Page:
There's a big difference between a 'fruit juice' and a 'fruit drink'.
If it says 'fruit juice', it must contain undiluted fruit juice. This can have up to 4% added sugar.
If it says 'fruit drink', it must contain at least 5% fruit juice. It can contain a lot more than that.
The pictures on the pack can easily be misinterpreted by a harried shopper. Even if you can't do it in-store, stop and have a read of the packaging when you're at home: the only way to know what you're getting with fruit juices and fruit drinks is to read the label properly.
What the labels mean
Many fruit juices in New Zealand are made from concentrated fruit juice.
The juice has been concentrated by removing some of the water, which makes it a lot cheaper to transport. It is then reconstituted by adding water back.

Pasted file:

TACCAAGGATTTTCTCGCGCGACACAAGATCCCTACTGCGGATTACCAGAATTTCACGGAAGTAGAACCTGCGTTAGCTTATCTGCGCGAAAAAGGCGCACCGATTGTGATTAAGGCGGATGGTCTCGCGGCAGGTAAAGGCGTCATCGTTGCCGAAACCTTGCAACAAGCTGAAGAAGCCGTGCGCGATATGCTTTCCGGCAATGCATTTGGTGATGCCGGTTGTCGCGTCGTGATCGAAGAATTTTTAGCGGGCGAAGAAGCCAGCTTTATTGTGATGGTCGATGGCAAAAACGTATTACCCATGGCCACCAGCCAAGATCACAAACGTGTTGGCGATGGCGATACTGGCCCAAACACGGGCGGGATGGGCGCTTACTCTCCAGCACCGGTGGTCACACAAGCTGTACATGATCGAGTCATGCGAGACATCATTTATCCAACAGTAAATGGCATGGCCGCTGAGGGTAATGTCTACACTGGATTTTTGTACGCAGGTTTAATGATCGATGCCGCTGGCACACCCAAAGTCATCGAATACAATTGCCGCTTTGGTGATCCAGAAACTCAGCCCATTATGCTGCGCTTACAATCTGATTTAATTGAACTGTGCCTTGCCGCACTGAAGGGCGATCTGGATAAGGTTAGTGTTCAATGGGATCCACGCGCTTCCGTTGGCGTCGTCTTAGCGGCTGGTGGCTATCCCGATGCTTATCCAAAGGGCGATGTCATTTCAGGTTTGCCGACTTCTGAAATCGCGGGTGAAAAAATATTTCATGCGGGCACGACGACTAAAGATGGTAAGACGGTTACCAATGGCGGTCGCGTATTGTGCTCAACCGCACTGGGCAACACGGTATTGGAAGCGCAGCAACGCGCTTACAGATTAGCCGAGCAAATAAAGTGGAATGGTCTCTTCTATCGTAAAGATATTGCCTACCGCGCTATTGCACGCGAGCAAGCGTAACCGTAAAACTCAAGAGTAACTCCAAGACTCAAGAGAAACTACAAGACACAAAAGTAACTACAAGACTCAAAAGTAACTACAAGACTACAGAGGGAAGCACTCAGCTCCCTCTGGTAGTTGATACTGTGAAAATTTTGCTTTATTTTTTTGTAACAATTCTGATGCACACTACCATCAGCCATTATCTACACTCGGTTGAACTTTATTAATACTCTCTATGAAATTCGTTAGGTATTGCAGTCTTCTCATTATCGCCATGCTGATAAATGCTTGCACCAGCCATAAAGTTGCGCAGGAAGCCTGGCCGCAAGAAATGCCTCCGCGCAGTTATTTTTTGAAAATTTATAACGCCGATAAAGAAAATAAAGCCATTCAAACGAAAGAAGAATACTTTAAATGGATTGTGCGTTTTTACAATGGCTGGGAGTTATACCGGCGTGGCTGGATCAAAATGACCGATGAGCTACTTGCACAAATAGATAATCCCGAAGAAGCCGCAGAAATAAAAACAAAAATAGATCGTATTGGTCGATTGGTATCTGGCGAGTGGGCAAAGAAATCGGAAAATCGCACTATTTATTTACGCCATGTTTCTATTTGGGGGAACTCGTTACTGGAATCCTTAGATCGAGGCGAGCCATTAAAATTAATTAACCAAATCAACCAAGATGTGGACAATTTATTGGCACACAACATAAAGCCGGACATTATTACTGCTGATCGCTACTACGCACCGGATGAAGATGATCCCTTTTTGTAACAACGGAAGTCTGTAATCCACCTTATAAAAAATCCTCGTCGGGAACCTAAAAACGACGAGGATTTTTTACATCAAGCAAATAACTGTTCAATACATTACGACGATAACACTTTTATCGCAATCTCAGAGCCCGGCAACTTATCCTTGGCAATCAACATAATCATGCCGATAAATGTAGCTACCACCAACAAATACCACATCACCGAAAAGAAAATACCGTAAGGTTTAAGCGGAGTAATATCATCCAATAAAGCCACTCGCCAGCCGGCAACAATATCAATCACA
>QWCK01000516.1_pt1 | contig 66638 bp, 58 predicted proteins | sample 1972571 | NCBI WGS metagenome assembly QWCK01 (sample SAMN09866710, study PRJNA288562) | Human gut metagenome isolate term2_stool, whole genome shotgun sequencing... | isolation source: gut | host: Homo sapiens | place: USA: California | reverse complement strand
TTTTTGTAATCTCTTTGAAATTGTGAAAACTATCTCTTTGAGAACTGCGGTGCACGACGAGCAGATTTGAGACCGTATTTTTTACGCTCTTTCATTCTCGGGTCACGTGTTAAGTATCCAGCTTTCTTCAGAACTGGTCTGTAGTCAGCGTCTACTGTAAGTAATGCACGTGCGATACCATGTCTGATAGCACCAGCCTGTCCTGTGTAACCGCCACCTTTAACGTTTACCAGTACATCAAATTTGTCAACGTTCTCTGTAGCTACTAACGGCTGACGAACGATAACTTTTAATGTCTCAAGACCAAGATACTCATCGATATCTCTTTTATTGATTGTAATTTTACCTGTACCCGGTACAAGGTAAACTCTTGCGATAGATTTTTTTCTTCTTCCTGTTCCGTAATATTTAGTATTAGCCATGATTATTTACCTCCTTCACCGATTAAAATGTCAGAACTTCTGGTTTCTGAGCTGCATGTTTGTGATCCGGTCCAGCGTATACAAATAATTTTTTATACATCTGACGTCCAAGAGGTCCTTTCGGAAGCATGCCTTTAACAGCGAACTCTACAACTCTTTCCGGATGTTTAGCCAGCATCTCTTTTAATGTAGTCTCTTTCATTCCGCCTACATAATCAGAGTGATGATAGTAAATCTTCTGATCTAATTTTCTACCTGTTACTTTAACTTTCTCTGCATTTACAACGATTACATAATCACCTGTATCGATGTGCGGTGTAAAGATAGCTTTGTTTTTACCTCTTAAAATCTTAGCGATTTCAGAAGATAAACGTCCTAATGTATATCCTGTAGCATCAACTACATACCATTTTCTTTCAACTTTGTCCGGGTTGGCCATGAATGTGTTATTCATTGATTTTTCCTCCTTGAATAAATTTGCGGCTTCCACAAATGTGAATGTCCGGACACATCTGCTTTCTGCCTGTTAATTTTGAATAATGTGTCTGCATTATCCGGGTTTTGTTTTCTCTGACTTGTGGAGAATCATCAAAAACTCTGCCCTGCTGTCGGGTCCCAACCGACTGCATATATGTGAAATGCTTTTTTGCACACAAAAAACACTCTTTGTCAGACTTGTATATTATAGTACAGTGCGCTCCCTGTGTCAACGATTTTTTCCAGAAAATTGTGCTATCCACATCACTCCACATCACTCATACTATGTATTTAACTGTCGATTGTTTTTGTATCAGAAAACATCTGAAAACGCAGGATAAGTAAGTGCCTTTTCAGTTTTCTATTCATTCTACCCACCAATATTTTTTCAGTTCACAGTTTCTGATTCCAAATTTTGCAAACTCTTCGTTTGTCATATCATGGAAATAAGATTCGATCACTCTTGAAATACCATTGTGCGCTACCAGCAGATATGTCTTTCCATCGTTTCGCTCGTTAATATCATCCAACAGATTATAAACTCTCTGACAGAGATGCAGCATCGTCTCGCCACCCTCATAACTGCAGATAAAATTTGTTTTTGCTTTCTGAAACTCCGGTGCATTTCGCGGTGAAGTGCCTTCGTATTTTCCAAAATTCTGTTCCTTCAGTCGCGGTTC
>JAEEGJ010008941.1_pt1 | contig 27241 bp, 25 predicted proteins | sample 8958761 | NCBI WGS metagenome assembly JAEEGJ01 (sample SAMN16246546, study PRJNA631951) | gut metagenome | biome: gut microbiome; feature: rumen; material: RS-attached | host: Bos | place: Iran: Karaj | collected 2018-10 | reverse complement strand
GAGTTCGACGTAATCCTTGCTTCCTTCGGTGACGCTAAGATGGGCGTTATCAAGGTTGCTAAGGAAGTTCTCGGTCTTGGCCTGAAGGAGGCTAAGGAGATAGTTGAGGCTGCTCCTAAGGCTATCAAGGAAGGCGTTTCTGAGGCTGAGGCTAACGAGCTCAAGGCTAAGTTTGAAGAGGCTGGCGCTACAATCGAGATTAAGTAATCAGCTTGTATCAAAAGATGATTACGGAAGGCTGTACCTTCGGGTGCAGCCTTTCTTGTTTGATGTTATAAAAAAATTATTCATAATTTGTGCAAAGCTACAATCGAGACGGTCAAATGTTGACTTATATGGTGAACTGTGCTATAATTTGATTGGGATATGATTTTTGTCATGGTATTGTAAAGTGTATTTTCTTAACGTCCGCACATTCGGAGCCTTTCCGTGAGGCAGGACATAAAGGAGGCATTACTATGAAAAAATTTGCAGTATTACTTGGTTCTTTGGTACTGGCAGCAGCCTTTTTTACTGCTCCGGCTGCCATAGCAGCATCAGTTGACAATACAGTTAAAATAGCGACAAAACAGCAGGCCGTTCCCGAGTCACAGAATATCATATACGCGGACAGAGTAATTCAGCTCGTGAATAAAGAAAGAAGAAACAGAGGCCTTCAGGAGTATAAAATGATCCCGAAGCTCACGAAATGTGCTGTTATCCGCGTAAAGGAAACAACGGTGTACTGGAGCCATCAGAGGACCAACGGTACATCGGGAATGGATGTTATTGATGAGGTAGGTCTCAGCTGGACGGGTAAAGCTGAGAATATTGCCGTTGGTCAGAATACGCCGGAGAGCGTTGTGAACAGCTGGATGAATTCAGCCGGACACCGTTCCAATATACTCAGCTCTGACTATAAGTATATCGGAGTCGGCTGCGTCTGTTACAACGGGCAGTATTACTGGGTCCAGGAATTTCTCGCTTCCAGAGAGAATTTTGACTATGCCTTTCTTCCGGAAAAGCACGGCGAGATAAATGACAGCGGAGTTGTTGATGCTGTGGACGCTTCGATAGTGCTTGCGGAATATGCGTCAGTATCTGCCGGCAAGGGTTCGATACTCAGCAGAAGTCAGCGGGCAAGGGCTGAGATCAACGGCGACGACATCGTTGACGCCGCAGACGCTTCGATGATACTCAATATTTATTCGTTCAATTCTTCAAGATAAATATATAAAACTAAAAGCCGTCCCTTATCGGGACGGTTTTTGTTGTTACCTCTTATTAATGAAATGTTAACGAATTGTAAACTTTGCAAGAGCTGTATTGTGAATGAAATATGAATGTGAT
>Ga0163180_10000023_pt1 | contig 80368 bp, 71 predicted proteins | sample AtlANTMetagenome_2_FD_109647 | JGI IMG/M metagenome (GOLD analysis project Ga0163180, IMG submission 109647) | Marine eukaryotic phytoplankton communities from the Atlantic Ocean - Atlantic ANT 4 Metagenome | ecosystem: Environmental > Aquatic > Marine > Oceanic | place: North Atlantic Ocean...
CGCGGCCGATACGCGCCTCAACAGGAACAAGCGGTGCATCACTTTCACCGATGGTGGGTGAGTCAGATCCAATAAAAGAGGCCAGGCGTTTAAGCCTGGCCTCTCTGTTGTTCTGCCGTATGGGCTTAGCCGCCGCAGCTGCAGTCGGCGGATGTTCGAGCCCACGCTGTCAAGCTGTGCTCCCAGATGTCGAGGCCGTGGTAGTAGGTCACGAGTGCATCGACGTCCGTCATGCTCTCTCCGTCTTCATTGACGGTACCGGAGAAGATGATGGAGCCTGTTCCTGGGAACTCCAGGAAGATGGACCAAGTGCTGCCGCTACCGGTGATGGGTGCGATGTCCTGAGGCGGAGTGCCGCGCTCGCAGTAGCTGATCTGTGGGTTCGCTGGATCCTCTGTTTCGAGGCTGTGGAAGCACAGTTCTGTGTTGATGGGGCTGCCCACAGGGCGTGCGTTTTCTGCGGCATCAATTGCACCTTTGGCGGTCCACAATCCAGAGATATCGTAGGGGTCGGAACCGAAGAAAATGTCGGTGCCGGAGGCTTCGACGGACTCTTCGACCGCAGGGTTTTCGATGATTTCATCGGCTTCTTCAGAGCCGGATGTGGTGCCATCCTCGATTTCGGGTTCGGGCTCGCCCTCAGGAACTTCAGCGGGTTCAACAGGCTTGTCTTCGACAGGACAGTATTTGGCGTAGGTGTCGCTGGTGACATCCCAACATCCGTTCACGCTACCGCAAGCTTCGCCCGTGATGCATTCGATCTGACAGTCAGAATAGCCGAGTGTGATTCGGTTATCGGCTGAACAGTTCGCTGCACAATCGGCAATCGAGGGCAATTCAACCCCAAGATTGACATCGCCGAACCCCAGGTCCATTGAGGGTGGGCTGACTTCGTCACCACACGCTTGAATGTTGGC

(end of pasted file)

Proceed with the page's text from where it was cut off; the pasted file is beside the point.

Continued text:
These juices sometimes have vitamins added back in as well, as some of the water soluble vitamins will be lost in the concentration process.
- For juices made from concentrate, you'll see one of these on the pack:
> 'Made from concentrate'
> 'Reconstituted' (from concentrate)
- For juices NOT made from concentrate, you'll see one of these on the pack:
> 'Not from concentrate'
> 'Pure' (not from concentrate and contains no additives)
> 'Fresh' (not from concentrate and contains no additives)